WWTK: What advice would you give students going back to school so they start the year strong?
This is a great question, and one that I've answered before on this blog. In general, I'd say the most important thing for starting the new year strong is starting the new year ORGANIZED. Go back and look through your notebooks from the previous year, but not for content – look at them like a detective. What does your note-taking style say about you? Do you have spiral notebooks stuffed full of handouts with rumpled edges? Are your note pages just solid blocks of hurried scribbles that are all but impossible to read? Did you have to add extra notebooks halfway through the year? And most importantly, how easy is it to find a specific piece of information in one of your notebooks?
Take the opportunity while summer's still going strong to head to an office supplies store and wander around. Really look at all the organization solutions, and try to imagine yourself using them. Organization is a very personal thing; what works for me won't necessarily work for you. But once you find that workflow that clicks with you, you'll be much better prepared for the classes ahead. Here are a few of my favorite tools and tricks concerning the monster of all organization debates: Spiral Notebooks versus Three-Ring Binders.
Ah, the age-old debate – spiral notebooks or three-ring binders? Once again, it all comes down to what you plan to do with them and how you personally take notes. When I was in high school, I liked to use three-ring binders to organize my notes, since I could carry around one large binder that had notes from all of my classes in it. When you're walking around a high school with only 4 minutes between classes, not needing that extra trip to the locker can make a huge difference. Even more so if, like mine was, your locker is in a block in the basement that is kept locked whenever it's not a lunch period.
There are down-sides to three-ring binders, though – in particular, my problem with them was always how loud opening and closing the rings was. I never wanted to open them during class, so I was forced to figure out ways to write on the back sides of paper with my wrist craned around the rings, which wasn't exactly comfortable. I have since figured out a solution to this problem, though – bring a clipboard with your looseleaf paper on it, and write on that. Then transfer your notes to the binder at the end of each class. Oddly enough, looking back now, there was a classmate of mine who did exactly that – but I didn't realize it at the time. I remember thinking it was a bit odd that she was carrying a clipboard around – but odd is fine if it keeps you organized!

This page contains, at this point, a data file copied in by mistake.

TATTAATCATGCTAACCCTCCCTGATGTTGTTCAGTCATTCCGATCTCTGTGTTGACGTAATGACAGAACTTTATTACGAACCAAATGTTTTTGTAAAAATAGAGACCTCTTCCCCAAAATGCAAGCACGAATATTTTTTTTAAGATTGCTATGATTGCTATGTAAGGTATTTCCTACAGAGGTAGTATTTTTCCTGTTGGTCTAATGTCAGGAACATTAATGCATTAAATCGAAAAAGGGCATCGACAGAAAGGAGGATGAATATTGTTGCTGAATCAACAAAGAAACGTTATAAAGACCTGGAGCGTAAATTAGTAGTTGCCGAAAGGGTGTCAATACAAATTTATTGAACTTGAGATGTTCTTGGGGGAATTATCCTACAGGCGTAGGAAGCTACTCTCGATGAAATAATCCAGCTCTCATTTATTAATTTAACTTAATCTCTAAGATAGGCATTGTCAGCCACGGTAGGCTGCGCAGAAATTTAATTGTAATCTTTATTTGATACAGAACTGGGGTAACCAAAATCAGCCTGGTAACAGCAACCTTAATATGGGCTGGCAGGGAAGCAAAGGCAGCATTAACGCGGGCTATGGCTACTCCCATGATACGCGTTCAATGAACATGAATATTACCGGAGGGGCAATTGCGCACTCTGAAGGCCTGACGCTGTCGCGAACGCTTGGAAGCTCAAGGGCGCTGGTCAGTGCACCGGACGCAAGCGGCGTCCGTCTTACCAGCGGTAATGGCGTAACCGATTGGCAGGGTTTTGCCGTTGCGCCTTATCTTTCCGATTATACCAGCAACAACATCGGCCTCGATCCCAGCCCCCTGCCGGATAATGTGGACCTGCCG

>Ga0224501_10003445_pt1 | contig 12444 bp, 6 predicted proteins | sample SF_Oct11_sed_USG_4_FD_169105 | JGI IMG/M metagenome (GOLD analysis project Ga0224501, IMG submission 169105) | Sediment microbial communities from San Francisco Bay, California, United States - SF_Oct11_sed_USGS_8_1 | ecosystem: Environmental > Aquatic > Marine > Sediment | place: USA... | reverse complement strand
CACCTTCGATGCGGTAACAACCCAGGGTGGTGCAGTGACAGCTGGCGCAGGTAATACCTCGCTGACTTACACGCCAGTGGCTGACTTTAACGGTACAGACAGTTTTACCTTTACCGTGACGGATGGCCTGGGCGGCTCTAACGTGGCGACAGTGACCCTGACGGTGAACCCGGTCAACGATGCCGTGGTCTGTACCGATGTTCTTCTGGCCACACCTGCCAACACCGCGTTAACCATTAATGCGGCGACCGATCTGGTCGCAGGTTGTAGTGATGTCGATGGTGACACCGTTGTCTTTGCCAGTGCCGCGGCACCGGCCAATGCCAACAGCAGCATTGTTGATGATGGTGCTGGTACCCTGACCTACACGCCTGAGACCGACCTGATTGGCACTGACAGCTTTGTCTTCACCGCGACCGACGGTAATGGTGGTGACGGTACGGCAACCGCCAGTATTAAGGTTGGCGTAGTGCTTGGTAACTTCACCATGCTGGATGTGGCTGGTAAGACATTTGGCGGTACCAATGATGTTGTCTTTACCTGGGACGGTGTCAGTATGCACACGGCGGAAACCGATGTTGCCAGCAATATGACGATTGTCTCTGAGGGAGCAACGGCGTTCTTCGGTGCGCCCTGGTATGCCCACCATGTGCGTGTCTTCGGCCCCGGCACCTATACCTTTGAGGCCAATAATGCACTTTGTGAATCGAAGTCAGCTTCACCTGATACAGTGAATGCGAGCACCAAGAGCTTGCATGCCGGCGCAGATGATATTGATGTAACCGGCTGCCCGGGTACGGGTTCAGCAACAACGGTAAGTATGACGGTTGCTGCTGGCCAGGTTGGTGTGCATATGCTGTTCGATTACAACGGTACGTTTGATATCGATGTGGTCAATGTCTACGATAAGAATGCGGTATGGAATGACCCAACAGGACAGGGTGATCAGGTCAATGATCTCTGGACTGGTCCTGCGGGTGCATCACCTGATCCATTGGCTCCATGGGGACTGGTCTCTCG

Once I got to college, I realized that I didn't need to carry all of my notes around with me all the time – I frequently only had one academic class per day, and was already carrying around enough as it was. So I switched to spiral notebooks because I could take only what I needed and lighten my load, plus it was easier to keep information from each class separate in my mind when it was separate in my bag. But I always hated having to rest my wrist on the spiral when writing on the back sides of the pages. During my junior year I solved that problem – I found full-size spiral notebooks with the spiral across the top rather than down the side – stenographer style binding but with regular ruling. It was perfect! I could write on both sides of the paper without discomfort.
The only downside to the steno-style spiral notebooks was that they didn't have pockets. I had one class where the professor liked to load us down with handouts, sending us home each day with a new stack of paper. I never quite figured out how to handle that, and my perfect note-taking system became a bit unruly with a chunk of loose paper stuffed under the front cover of my notebook.
There is a happy medium between both of these methods, though it requires some specialized equipment. Some companies make a hybrid system that uses a series of specially-shaped rings to create a notebook with re-arrangeable pages. The most famous of these systems is Circa, designed by Levenger, but you can get knock-offs at some office supply stores as well. These systems are easy to use, and the pages come out and go in simply and quietly, removing the loud-snapping-rings issue. The only issue with these is that to really make them work, you have to invest in the hole punch that makes those special cutouts. Armed with one of these notebooks and the hole punch, you can punch your handouts and put them directly into the notebook exactly where they belong, but still have the feel of a spiral notebook.